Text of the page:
Leon E. Panetta has shown himself to be an astute, accomplished and politically adept public servant. But all his management skills and political acumen can't make up for what he lacks as President-elect Barack Obama's nominee to lead the Central Intelligence Agency - real experience in the spy business. The much-maligned agency gets more right than it gets credit for and could use an outsider to assess its problems and challenges in the post-9/11 world. But without a mastery of the basic techniques of intelligence-gathering and an understanding of the conflicts within the bureaucracy, Mr. Panetta would be hard-pressed to inspire its professionals and re-invigorate their pursuit of its mission.
The former White House chief of staff during the Clinton administration was a loyal and efficient manager, attributes surely attractive to Mr. Obama. Mr. Panetta's years as a California congressman and House of Representatives leader must have appealed to the president-elect, and the CIA needs an advocate who has both the ear of the president and the confidence of congressional leaders.
But as Mr. Obama and Mr. Panetta are certain to find out soon, the mysteries of the CIA extend far beyond the secrets of our enemies, and understanding how the CIA works is more important to improving the quality of U.S. intelligence and assessing the nation's threats. The previous two CIA directors were seasoned Washington insiders, and too often during the Bush administration, the agency gave the president what he wanted and ignored what he needed to know. That was the case in the run-up to the Iraq war, a situation that was compounded by the unconscionable endorsements of torture and secret prisons to gain intelligence.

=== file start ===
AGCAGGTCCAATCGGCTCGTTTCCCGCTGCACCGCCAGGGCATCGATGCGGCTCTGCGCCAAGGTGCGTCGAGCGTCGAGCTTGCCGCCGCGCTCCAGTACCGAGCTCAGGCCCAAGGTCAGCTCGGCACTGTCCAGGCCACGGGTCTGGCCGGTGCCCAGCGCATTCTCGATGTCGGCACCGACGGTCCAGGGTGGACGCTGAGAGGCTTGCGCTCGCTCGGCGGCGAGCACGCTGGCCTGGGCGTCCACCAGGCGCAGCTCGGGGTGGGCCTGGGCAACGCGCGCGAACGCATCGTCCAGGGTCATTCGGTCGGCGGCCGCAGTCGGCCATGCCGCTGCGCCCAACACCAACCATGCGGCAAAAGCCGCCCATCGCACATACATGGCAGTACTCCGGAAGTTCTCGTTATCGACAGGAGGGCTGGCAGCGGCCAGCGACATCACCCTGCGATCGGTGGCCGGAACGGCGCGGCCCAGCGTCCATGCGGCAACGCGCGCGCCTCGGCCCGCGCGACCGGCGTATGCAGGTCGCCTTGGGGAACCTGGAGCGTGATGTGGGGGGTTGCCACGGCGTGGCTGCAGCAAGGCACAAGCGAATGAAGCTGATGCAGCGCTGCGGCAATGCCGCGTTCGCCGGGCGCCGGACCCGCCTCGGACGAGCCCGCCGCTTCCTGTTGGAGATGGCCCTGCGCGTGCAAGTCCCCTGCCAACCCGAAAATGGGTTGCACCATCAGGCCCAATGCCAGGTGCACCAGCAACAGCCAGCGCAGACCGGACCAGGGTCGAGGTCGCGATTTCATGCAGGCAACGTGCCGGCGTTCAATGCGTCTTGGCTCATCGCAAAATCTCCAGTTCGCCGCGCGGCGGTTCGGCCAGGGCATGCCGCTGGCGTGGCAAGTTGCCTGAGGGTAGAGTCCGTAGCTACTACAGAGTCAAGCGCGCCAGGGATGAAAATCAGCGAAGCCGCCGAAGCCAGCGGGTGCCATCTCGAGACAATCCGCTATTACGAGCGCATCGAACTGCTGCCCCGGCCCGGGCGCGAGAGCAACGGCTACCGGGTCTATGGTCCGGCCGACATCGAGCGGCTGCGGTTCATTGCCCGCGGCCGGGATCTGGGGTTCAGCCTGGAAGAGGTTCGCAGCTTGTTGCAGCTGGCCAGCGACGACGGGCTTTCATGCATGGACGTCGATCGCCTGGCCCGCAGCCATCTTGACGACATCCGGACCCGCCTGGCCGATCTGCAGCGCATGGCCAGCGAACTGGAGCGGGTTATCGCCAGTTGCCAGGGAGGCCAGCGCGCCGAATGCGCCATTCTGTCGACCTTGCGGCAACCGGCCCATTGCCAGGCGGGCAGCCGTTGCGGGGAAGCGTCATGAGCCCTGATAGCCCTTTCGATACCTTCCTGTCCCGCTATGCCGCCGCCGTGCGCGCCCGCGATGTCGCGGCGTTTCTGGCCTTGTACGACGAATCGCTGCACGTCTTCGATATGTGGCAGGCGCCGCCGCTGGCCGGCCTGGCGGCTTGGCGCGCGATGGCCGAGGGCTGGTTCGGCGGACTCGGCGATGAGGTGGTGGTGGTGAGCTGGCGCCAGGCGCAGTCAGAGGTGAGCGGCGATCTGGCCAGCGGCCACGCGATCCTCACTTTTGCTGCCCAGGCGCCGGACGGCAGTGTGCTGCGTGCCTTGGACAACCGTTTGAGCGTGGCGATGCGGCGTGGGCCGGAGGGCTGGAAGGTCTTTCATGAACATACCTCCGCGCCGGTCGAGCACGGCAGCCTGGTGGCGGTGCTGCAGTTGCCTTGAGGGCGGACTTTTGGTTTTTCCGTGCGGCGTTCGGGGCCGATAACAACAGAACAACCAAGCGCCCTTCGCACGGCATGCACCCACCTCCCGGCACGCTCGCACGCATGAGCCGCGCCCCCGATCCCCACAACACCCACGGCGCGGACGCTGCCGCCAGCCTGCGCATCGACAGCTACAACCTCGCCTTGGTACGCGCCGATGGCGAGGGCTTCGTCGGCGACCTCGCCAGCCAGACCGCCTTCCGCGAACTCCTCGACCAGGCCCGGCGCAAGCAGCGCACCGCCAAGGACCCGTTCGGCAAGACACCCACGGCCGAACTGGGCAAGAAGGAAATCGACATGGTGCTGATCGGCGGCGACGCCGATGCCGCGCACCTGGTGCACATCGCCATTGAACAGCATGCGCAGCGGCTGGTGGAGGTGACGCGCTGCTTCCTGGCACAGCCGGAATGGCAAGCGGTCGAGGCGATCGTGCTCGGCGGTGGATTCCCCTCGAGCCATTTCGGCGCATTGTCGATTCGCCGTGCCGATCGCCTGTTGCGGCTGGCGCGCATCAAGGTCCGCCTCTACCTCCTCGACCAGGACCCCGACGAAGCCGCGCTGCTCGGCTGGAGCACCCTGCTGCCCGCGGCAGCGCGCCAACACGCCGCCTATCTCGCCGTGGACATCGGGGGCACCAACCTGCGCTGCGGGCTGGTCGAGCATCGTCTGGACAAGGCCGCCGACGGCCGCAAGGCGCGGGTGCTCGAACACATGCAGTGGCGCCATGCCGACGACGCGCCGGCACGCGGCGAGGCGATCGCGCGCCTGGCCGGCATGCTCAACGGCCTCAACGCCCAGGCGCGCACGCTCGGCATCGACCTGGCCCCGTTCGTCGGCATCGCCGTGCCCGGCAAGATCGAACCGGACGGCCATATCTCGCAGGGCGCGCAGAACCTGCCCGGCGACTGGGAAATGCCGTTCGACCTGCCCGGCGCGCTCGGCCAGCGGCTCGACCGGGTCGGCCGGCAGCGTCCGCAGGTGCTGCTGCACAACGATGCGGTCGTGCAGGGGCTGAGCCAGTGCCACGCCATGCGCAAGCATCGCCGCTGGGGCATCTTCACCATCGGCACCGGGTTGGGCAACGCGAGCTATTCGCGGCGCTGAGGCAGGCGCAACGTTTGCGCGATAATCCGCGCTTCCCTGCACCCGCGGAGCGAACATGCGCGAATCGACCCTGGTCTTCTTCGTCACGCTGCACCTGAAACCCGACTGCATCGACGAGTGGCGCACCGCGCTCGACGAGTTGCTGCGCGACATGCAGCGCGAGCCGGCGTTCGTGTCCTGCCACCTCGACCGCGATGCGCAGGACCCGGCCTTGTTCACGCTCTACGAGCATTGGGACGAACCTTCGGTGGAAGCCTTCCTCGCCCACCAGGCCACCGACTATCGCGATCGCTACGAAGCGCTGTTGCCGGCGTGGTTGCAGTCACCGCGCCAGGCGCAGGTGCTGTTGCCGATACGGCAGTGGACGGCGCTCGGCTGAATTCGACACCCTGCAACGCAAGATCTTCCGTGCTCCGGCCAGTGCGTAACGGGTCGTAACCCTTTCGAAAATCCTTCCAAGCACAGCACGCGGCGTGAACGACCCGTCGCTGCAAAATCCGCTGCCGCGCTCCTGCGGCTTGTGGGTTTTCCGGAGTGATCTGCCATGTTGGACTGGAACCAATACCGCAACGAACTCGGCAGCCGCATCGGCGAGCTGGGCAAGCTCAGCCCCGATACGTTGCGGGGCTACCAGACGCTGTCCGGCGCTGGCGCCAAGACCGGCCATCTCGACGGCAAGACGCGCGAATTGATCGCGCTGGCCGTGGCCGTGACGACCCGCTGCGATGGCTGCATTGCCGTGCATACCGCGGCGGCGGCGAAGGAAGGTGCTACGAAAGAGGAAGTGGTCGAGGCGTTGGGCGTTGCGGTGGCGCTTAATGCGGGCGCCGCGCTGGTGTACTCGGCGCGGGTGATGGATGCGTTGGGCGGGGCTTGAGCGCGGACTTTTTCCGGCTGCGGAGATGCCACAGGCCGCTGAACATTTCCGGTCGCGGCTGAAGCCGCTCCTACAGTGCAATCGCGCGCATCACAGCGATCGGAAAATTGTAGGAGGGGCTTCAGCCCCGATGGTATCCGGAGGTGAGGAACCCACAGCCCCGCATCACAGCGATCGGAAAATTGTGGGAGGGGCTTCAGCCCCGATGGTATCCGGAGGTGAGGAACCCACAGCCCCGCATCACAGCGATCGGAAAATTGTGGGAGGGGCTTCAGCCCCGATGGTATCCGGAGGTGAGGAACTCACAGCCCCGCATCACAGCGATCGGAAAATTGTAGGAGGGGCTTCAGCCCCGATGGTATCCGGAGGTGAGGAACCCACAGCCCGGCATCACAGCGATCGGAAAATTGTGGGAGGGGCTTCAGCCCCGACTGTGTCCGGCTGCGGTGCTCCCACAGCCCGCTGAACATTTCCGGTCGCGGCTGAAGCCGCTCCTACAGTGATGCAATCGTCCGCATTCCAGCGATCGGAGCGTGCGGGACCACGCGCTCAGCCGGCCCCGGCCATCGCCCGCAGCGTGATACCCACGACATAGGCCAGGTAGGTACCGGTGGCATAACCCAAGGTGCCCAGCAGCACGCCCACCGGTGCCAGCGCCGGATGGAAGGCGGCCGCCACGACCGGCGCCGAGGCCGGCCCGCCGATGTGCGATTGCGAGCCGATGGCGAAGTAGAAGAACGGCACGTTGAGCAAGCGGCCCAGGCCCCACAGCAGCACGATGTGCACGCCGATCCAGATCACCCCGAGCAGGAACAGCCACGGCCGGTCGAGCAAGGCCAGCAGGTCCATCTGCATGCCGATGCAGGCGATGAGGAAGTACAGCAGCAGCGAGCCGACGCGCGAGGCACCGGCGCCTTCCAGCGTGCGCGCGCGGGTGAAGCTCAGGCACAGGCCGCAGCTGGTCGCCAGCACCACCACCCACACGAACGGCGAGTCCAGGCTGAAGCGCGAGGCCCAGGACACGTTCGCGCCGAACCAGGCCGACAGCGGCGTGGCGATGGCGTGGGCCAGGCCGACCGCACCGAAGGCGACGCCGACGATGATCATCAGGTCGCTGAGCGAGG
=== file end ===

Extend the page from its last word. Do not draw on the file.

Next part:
Mr. Panetta has spoken forcefully against such practices, as any new CIA director must. But it's hard to say confidently that he can master all that he will need to know about the agency quickly enough to lead it effectively. Mr. Panetta's challenge is not his alone.